Friday October 24, 2014




Work starts on saving old mill

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The brick mill in Yorkton has a new roof, and work is being done on its windows to preserve the structure.

The old brick mill in Yorkton is undergoing a bit of a facelift, as work continues to revitalize the building into a tourist attraction.

Vern Brown with the Yorkton Brick Mill Heritage Society said the current work “needs at least $80,000” to complete, adding fundraising is moving forward. That effort has been bolstered by $15,000 from Heritage Saskatchewan, and $18,300 from the Painted Hand Community Development Fund.

“The rest of it we are raising locally,” he said.

The current work has seen a new roof put on the old mill.

“We changed the design a bit, changed the structure of it a bit,” said Brown.

While the design is slightly different, cedar shingles were still used to keep it true to the heritage nature of the building. Brown said that was one of the instructions coming from Heritage Saskatchewan.

“McMunn and Yates Building Supplies provided all the shingles,” said Brown, adding that was a significant help in terms of costs.

The new roof will help protect the building’s interior from further water damage.

There is also work being done on the windows, to fix broken ones, again protecting the machinery still inside.

Brown said the Society is taking it as a good sign the City of Yorkton agreed to the work, suggesting they must be willing to keep the building if they green-lighted the work.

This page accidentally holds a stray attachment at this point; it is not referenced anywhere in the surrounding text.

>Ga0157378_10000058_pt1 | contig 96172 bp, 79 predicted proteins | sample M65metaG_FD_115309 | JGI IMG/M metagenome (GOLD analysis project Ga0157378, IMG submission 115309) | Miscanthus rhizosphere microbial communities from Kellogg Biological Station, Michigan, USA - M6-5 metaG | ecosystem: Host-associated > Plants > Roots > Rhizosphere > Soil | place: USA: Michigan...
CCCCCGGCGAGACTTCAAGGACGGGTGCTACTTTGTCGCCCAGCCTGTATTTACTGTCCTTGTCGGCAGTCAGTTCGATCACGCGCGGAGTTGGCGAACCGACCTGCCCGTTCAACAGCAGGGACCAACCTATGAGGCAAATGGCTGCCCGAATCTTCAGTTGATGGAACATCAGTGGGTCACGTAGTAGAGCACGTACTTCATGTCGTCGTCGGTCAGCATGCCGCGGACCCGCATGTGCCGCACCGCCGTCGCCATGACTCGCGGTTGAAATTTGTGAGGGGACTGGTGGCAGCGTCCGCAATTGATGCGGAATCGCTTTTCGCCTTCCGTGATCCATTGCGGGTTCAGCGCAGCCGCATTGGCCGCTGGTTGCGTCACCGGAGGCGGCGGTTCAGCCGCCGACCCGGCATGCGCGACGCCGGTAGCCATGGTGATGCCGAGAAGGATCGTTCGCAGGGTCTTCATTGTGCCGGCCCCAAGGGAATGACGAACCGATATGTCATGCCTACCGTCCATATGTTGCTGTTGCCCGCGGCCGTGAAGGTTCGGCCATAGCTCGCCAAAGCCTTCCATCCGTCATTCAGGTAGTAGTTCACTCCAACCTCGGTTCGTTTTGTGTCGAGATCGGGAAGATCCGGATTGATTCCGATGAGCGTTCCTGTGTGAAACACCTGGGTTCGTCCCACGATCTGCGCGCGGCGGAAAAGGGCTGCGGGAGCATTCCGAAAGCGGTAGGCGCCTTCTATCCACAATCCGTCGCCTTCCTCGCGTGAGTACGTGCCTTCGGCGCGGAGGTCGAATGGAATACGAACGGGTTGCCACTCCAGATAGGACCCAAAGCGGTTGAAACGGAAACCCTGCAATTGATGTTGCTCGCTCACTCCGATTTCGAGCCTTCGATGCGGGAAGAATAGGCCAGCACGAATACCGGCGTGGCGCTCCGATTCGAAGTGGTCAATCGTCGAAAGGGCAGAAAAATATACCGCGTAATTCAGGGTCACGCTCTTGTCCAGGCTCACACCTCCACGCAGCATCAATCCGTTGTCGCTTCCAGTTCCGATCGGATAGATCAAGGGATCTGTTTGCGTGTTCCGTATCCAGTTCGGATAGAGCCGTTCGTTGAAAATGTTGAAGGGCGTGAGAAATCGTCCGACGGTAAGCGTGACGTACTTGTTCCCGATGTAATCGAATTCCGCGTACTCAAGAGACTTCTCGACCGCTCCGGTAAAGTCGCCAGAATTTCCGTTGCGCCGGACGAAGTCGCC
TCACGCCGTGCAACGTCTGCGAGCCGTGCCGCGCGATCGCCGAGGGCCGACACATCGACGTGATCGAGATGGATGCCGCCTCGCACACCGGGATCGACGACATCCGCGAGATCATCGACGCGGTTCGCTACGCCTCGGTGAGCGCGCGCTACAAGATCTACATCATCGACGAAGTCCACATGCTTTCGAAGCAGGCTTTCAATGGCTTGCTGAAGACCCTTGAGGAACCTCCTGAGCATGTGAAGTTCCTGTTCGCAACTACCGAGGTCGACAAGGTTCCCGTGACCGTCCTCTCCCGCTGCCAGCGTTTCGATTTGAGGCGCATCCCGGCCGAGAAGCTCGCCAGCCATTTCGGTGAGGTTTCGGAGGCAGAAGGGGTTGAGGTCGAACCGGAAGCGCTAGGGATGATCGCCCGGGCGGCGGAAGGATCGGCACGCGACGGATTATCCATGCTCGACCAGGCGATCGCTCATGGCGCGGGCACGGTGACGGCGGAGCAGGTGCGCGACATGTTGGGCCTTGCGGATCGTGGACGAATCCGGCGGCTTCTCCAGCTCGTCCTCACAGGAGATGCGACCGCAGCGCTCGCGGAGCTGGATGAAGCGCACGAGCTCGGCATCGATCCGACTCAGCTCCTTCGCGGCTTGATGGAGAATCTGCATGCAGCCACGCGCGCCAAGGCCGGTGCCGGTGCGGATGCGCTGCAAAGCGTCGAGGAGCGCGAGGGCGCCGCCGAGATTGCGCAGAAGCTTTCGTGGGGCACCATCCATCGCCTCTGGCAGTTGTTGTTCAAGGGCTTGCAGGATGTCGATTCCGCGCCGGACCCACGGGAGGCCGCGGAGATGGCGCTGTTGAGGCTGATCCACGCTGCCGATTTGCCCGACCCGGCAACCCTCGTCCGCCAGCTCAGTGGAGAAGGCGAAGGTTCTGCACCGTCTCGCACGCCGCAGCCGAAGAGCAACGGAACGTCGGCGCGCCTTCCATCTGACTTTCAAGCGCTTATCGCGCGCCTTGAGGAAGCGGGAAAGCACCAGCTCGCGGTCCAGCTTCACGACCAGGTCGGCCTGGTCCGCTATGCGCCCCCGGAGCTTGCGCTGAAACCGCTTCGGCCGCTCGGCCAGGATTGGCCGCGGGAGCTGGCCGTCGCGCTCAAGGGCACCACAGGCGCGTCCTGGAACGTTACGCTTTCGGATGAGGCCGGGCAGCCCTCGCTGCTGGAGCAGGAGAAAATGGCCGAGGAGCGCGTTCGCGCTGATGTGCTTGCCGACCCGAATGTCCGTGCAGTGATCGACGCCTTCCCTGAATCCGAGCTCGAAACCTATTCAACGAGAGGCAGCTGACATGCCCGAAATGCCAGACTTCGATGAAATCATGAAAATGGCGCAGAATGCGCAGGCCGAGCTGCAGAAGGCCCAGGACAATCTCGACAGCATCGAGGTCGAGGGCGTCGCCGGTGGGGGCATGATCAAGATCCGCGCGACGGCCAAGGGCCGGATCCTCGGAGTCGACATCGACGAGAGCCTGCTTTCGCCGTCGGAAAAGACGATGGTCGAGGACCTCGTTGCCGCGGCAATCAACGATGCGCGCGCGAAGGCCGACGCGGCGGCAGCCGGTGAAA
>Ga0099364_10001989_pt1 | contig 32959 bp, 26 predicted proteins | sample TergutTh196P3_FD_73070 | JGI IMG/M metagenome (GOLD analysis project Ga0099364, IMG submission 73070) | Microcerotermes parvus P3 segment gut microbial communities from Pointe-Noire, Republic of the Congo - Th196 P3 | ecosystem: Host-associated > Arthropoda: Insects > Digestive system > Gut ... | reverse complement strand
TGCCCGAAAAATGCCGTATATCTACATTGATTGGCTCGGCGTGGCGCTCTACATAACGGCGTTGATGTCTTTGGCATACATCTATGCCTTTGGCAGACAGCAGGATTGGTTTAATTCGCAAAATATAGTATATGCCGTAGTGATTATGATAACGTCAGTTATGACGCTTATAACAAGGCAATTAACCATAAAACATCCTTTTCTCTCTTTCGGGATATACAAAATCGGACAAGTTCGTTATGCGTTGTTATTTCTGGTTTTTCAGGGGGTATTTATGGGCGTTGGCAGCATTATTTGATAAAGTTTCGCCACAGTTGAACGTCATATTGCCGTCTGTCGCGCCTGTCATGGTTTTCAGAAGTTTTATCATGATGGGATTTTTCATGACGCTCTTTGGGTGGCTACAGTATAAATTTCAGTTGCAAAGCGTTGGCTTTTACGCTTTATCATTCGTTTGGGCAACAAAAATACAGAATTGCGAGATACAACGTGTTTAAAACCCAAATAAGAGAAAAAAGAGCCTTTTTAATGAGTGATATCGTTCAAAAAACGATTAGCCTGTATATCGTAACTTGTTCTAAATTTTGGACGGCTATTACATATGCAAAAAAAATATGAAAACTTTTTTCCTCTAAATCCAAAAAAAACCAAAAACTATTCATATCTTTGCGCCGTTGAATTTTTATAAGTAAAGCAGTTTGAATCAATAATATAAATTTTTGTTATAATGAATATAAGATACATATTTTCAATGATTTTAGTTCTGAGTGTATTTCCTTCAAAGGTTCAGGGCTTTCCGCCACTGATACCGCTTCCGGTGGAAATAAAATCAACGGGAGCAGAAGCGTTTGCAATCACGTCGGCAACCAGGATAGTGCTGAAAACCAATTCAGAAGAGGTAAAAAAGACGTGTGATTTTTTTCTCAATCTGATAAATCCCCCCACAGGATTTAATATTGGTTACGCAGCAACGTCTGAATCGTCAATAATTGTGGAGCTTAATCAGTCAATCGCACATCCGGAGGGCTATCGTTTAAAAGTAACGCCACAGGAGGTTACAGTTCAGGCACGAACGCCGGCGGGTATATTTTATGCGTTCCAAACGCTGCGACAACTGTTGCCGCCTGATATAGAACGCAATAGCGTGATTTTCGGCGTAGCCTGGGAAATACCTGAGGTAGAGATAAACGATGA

That has the society looking beyond the current work to what might still be possible with the building.

While currently no one is supposed to go inside the old flour mill, Brown said the equipment of wheat milling remains inside. Although it is unlikely the machinery could be brought back to use, the Society hopes one day people can at least tour through the mill to see it.

“The equipment may never be used, but it should be shown,” said Brown. “… I’d love to be able to see us walk through the mill. All the equipment in there should be a good tourist attraction.”

Brown said the society also sees the old mill as being the core element in telling the story of “grain processing in Yorkton over the years.”

The brick mill was the first processor, turning area wheat into flour, and the tradition of processing has continued.

“There are now two canola processors, and an oat processing facility, and a flax processing facility,” said Brown.

While noting the Society has not yet approached the current processors with their vision, Brown said the combined story could be told with the brick mill as a logical place to create such an attraction.

“If we can get these people (processors) on board then that would be the next phase,” he said.

Of course more donations are also welcome to help with both the current project, and future plans, said Brown. Cheques can be made out the City of Yorkton Mill Restoration to receive a tax receipt.


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